Sagittal T1-weighted and sagittal short-tau invers Sagittal T1-weighted and sagittal short-tau inversion recovery (STIR) images of the ankle show proliferating synovium, which is seen as foci of increased signal intensity on the STIR images.

The degree of calcification varies, and calcification may be seen as a few calcific specks or as foci of frankly ossified bodies.[9] The fragments may be found free within the joint cavity, or they may be embedded within the proliferating synovium, which may extend into the surrounding soft tissues. The natural history of SOC entails gradual progression of disease, joint deterioration, and secondary osteoarthritis. Essentially, the disease is a benign process, and although studies in the literature have reported malignant transformation, this finding is decidedly unusual.

Preferred examination

Radiographic findings are frequently diagnostic. CT scans and CT arthrograms also may be used, especially for demonstrating noncalcified intra-articular bodies. MRI usually helps establish the diagnosis, and the images demonstrate the true extent of the disease. Ultrasonographic examination may be used to investigate accessible joints.

Radiographs should be obtained first.[10, 11, 12, 13, 14] MRI scans should then be obtained preoperatively. When MRI is not readily available, CT arthrography may be performed.

Limitations of techniques

Radiographs may not demonstrate noncalcified bodies. CT scans may not demonstrate the full extent of proliferating synovial disease. SOC may be confused with pigmented villonodular synovitis (PVNS) if only MRI scans are available, and plain radiographs may help in such cases.

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Radiography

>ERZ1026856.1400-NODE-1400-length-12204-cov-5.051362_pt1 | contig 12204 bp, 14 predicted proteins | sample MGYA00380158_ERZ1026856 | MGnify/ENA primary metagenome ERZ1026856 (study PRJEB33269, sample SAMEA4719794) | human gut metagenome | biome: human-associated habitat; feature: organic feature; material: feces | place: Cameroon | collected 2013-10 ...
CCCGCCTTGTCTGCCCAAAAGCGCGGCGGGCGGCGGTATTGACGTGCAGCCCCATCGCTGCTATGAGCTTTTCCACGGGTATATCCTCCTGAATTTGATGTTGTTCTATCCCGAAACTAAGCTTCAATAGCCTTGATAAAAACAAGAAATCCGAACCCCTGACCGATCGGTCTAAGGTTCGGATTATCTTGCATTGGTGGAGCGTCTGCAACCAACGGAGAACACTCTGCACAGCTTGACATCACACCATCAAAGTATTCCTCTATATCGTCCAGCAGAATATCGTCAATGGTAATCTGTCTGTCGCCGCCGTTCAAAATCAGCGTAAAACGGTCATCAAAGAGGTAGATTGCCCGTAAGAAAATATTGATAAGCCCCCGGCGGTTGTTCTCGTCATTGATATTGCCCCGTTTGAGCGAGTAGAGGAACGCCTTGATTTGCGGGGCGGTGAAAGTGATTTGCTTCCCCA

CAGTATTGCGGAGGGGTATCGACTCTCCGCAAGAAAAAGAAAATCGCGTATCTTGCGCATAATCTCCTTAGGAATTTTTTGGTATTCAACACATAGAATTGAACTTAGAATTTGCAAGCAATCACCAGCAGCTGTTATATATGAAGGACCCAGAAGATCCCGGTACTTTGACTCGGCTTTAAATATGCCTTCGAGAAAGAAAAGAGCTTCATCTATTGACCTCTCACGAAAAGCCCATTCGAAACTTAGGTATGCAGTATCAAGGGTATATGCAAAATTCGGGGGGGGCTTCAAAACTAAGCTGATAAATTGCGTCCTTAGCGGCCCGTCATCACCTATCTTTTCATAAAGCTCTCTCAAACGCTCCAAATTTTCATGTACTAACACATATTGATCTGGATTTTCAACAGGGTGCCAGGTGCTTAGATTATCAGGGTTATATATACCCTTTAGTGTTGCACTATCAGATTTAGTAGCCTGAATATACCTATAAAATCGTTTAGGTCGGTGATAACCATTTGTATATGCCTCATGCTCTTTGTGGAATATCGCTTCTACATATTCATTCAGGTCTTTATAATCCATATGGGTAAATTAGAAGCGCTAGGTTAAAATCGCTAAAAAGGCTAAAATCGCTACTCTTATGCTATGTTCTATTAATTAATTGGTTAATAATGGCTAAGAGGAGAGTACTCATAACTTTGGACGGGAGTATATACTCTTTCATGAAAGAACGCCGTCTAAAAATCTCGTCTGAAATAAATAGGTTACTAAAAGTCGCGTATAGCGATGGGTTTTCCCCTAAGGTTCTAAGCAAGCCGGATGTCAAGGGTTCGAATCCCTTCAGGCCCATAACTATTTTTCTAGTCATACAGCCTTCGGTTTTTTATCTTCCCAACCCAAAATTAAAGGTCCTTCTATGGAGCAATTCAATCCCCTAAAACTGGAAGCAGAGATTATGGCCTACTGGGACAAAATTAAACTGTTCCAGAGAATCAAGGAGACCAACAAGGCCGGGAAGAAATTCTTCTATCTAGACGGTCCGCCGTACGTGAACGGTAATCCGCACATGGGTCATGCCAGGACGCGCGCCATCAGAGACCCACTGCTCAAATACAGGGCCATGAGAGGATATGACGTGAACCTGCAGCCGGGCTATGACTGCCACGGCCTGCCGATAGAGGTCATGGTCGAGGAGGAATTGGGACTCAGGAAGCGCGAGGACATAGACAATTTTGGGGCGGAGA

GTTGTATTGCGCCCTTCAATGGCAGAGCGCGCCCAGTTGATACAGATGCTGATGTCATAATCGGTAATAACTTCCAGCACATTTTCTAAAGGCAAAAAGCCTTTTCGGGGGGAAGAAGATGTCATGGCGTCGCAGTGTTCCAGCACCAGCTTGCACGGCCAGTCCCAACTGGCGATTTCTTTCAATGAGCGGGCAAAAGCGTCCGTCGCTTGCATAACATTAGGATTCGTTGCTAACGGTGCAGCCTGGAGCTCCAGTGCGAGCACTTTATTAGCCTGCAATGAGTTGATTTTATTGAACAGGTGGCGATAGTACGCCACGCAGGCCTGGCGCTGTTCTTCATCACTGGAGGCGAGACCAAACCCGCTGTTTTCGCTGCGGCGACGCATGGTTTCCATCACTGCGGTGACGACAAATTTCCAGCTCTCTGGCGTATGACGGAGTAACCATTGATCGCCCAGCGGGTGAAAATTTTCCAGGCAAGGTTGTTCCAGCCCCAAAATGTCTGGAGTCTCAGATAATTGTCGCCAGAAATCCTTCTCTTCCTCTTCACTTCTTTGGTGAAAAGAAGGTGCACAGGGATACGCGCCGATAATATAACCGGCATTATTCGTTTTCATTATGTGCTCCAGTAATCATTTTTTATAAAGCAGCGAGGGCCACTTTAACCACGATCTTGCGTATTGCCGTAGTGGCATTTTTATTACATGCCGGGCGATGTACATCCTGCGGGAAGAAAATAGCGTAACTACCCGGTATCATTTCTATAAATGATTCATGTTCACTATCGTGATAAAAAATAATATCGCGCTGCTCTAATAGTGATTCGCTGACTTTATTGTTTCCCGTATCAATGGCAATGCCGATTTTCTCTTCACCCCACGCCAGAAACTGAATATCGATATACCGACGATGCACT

Plain radiographs frequently show characteristic features, including multiple (usually >5) calcified or osseous bodies within the joint or bursa, as in the images below. When fragments are not calcified, intrasynovial fragments may not be seen on plain images, and arthrographic studies are required to demonstrate the bodies.

Frontal radiograph of the knee shows multiple calc Frontal radiograph of the knee shows multiple calcified bodies in the proximal tibiofibular joint in a patient with synovial osteochondromatosis.
Lateral radiograph of the knee shows multiple calc Lateral radiograph of the knee shows multiple calcified bodies in the proximal tibiofibular joint in a patient with synovial osteochondromatosis.
Frontal radiograph of a patient with synovial oste Frontal radiograph of a patient with synovial osteochondromatosis of the knee joint. The bodies are located in the popliteal space of the knee.
Lateral radiograph of a patient with synovial oste Lateral radiograph of a patient with synovial osteochondromatosis of the knee joint. The bodies are located in the popliteal space of the knee.

Pressure erosions (saucerization; as demonstrated in the image below) and cyst formation can be seen in adjacent bone, although this is more typical for joints with lax capsules, such as the hip. A similar observation may be found in patients with PVNS.

Lateral view of the ankle of a man who presented w Lateral view of the ankle of a man who presented with ankle discomfort. Increased soft-tissue density is noted both anteriorly and posteriorly, simulating joint effusion. Note the stippled calcification seen posteriorly, resulting from calcification in some of the cartilage bodies. The anterior corner of the distal tibia is truncated as a result of pressure erosion. Similar pressure erosions may be seen in hip and knee joints in which synovial osteochondromatosis occurs. Note the mild osteopenia around the ankle; this is likely a result of hyperemia.

Degree of confidence

With plain radiography, differential diagnoses include degenerative joint disease in which osteophytes have broken off into the joint; however, SOC tends to have a larger number of bodies in the joint (usually >5). Other differential diagnoses include soft-tissue and intra-articular chondromas. In advanced stages of SOC, secondary degenerative changes are often observed.

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Computed Tomography